(Above:  Cigar boxes in progress.  Key contact areas have been sanded away using a dremel and then painted ... to allow the lids to close after collage elements have been added.  Click on any image to enlarge.)

I absolutely love art residencies.  They are a Gift of Time.  Every morning after I get up, make coffee, check email messages, and write my "Morning Pages" (a eleven+ year habit developed by following Julia Cameron's The Artist's Way), I have one thing on my "To Do" list:  MAKE ART.

This two month residency with Osage Arts Community has provided time to explore.  I have no idea whether altering all these cigar boxes will amount to anything or not.  I'm pushing through the struggle to collage so many surfaces.  (They are cubes, after all ... with six interior sides and six exterior sides!) I'd like to instantly be a "master" at collage techniques but I'm really only a beginner.  Being at an art residency almost means forcing myself to practice what doesn't come perfectly naturally.  I have the time to learn.  I have the time to think about potential concepts: Confinement but now also the notion of a secret place inside or even an inviting safe harbor.  The more I work, the more gets accomplished ... inside and out ... of me and the boxes.

I also had the time to start and finish an art quilt for an upcoming invitational show.  Unfortunately, the requirements include "not sharing" the work until later this summer.  Let's just say that this project would have taken more than a month if I were at home.  At an art residency, it took only a week.

 (Above:  Altered Cross Stitch: Some Things Never Change.)

This past week, I've spent all day, every day with the cigar boxes and art quilt.  But, the evenings are different.  I've been altering vintage cross stitch pieces.  Last winter I bought several at Bill Mishoe's auction.  They were all in cheap, skinny black frames ... a typical presentation for works made from pre-printed fabric kits dating to the late 1950s to 1960s.  I removed and washed them but then set them aside.  Why?  Well, there's a story!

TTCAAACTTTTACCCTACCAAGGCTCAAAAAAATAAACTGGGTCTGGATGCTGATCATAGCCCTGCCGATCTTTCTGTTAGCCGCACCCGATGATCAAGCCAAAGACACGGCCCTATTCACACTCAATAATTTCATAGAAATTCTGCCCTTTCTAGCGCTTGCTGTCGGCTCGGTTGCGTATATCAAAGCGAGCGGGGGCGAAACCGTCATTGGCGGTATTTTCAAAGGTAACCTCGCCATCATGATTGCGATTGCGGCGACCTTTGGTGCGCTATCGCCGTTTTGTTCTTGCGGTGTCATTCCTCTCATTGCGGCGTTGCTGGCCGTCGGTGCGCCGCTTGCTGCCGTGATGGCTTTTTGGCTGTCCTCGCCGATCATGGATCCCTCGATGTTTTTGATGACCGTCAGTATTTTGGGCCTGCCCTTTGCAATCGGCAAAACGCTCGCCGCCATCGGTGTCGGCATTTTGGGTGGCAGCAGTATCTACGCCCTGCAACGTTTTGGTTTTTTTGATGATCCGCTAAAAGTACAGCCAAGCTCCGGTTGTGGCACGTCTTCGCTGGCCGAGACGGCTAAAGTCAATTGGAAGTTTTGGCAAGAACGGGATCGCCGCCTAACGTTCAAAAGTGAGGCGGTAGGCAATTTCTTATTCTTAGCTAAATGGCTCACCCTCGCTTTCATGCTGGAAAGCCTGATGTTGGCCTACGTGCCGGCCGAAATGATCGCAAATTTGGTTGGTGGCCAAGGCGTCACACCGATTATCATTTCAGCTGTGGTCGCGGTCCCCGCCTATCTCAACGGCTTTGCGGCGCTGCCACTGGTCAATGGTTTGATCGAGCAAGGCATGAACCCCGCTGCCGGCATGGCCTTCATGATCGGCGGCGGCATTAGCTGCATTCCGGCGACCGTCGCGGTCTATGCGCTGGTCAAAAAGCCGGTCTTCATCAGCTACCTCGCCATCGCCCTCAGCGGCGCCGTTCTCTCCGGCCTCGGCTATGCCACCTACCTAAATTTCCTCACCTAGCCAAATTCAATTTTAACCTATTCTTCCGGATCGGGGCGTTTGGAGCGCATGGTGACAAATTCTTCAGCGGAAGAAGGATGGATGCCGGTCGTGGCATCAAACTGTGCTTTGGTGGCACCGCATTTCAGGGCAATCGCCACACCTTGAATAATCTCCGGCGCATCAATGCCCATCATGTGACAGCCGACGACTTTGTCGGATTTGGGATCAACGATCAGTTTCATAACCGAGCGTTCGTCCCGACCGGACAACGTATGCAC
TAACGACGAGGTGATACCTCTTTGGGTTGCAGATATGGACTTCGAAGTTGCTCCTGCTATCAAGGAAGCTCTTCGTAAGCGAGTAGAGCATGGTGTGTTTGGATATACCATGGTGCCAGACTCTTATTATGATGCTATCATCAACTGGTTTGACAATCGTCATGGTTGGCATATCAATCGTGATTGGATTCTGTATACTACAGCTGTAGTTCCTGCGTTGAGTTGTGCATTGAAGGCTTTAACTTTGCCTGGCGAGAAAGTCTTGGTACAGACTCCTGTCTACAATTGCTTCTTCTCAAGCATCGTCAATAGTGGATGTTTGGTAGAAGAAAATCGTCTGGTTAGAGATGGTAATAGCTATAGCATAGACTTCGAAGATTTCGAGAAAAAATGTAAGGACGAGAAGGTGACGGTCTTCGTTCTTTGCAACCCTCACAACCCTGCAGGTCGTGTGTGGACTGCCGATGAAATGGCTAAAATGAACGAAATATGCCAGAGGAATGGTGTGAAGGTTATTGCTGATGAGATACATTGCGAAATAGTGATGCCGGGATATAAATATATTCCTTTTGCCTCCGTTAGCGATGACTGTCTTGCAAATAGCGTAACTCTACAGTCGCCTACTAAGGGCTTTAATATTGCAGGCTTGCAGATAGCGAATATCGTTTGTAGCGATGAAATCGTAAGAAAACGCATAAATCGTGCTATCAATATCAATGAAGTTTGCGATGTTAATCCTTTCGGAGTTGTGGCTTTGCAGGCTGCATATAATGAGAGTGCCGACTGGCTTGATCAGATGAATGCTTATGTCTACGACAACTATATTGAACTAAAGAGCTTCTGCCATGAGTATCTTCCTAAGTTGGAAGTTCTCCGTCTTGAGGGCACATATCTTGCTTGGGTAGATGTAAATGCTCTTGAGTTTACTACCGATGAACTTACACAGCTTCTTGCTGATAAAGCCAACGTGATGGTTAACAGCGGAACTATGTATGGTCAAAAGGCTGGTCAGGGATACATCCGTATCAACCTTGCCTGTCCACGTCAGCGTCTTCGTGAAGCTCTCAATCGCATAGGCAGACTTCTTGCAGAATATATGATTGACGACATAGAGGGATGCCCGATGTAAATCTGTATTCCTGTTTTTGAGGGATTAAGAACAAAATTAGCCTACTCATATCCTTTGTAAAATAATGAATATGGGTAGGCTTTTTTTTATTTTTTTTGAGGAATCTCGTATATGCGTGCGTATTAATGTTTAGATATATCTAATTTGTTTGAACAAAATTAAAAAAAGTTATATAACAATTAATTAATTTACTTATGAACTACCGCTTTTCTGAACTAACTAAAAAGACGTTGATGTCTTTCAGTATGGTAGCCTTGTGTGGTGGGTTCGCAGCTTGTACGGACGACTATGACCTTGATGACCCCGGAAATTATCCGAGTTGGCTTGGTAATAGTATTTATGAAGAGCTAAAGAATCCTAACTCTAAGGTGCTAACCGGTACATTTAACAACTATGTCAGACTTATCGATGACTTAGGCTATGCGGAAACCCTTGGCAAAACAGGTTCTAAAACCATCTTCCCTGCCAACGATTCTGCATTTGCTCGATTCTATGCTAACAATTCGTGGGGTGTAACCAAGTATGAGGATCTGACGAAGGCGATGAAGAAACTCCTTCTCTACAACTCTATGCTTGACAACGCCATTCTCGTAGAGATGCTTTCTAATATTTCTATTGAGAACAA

In April 2014 I had the honor of presenting a workshop Arrowmont School for Arts and Crafts in Gatlinburg, Tennessee. One of the participants had a selection of these vintage cross stitches and asked how she might use them.  A thought immediately occurred to me and I made that suggestion:  Cover them with your own stitches!  Make the work about then & now; past & present; old & new ... a collaboration with an anonymous maker in hopes that both are remembered in the future.

As soon as I voiced my encouragement, I also felt a tinge of regret.  I had just given away an idea that would have liked to do. I answered honestly with an action plan coming straight from my heart ... and appropriately for a workshop called "Second Life".  I know that a good teacher really should give generously.  I did.  I also thought that once I had given away an idea, I couldn't act on it myself.  I had GIVEN IT AWAY.  I rationalized, "Susan, there's not enough time in a single life to do all your ideas anyway ... just think up another idea".  

 (Above:  Altered Cross Stitch: From Dusk to Dawn.)

I resisted the idea until last winter.  At the auction, no one else wanted the sad stack of pieces.  I bought them for a total of six dollars.  Still, I couldn't bring myself to use them until this art residency approached. I knew that I would need a hand-stitching project (or two or three or more) for every evening.  These were perfect.  I stitched Some Things Never Change even before I left ... to make sure it was something I would like to really spent time doing.  I loved it!